Wheeler Review

Wheeler (2017) Movie Review by Stephen McLaughlin


Director: Ryan Ross
Writers: Stephen Dorff,  Ryan Ross
Stars: Stephen Dorff,  Kris Kristofferson,  Audrey Spillman

Having just watched “Rudderless” a few months back I couldn’t help but assume that “Wheeler” would have a similar feel to it. “Wheeler” is the story of an aspiring and upcoming musician from Texas who travels to Nashville, Tennessee with the lifelong ambition of trying his hand at country music.

Stephen Dorff portrays the title character which looks like under prosthetic make up especially around the nose and successfully takes his character on an authentic singer / songwriter journey. With the help of supporting artists and people in the business who see the potential in “Wheeler.” He converses with real people in real locations throughout the movie and this adds to the authenticity of the story as it flits between fiction and nonfiction.

“Wheeler” to me was interesting enough to keep me watching where this story would go. Filmed in almost documentary style made this movie not as slick or presented in the same fashion as “Rudderless” I began to discover that there wasn’t many similarities and obviously that would become more apparent in the storytelling.

Emotionally I found it difficult to connect with the main character at first as although losing his father hit him hard and was explained beautifully through Wheeler’s music there is not enough to understand or relate to the character as his development is really explained through intercut scenes interviewing people and family in his life and this is where it becomes obvious (well at least to me) how the story ends.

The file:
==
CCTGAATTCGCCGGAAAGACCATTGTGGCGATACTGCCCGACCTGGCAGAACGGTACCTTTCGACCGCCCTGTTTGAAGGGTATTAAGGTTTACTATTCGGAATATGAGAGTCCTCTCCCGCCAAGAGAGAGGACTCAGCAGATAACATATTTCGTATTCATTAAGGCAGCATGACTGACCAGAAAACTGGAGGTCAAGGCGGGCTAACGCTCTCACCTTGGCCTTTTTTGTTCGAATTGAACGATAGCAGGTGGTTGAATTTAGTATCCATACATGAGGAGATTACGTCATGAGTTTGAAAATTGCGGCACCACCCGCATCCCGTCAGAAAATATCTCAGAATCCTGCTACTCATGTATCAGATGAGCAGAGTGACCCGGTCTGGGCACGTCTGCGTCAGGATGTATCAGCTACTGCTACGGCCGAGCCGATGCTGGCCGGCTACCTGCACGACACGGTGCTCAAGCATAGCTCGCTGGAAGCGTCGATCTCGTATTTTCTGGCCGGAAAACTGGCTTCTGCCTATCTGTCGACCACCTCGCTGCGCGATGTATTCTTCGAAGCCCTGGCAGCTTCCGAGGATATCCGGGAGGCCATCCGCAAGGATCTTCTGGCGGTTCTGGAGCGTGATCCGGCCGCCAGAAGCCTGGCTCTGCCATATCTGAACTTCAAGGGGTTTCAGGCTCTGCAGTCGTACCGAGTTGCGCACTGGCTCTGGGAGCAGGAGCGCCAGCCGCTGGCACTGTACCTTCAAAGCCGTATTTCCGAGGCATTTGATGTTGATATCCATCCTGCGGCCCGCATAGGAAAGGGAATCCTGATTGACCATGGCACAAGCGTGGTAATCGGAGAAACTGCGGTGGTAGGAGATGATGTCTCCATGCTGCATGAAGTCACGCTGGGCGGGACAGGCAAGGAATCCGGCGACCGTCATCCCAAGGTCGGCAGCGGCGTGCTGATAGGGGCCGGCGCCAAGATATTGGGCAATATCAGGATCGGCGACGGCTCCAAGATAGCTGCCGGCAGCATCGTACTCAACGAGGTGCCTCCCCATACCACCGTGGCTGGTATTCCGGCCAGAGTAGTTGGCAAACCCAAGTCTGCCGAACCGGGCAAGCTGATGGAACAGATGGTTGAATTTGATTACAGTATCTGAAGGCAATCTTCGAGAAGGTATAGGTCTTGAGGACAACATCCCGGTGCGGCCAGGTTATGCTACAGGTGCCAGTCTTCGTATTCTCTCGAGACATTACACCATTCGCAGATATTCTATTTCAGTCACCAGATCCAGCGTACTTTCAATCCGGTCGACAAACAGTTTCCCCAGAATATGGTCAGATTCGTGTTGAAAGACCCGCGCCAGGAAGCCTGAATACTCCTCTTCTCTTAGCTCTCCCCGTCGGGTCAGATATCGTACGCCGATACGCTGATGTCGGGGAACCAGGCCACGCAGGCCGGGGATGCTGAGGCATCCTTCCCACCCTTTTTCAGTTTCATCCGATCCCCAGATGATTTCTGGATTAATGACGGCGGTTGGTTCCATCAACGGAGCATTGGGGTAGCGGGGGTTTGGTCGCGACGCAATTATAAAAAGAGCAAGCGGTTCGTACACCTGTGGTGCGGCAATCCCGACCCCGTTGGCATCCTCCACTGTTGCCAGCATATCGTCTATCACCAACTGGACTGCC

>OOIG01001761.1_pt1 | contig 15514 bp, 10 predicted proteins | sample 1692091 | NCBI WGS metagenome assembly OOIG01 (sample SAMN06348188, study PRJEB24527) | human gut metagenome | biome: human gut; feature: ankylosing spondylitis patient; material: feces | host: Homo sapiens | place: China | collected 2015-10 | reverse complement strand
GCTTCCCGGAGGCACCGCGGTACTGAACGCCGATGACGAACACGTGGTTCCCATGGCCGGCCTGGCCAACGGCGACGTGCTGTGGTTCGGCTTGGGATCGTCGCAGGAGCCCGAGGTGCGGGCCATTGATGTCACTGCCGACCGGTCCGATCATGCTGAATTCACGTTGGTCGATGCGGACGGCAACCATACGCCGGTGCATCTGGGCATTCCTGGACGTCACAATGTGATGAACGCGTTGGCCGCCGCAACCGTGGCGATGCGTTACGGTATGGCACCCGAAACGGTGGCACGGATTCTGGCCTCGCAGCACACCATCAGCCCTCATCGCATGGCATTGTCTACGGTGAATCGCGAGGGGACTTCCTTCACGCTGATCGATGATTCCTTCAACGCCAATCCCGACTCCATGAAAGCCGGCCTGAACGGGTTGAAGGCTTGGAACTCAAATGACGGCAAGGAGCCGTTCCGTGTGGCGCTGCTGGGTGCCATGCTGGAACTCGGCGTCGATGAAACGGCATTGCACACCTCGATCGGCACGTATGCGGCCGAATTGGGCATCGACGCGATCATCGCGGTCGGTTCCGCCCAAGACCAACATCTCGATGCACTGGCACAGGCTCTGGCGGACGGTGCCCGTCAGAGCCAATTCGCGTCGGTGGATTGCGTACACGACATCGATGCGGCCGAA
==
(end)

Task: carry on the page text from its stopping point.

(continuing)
Stephen Dorff to be fair is a competent musician and a fantastic singer. He portrays the character as best as he can and appears to have invested in Wheeler’s characteristics. At times using real people affects the scenes with Dorff though as occasionally the sequences are a little flat and I felt Dorff carried the film a little too often to compensate.

The storyline is to me really only picks up in the last half hour when “Wheeler” drops the bombshell of the tragedy behind the death of his 4 year old daughter who drowned and it’s really only then you begin to understand the characters pain and unhappiness that is explained through his music. The scene is hard hitting and Dorff plays the scene beautifully and emotionally.

Interlaced with cameos from the country music business, “Wheeler” is a decent attempt at the rise to country and western superstardom only let down slightly with underdeveloped characters and relying too much on the one actor to carry the movie. Nevertheless the music is enjoyable and I recommend watching the movie for the music alone which is beautiful.

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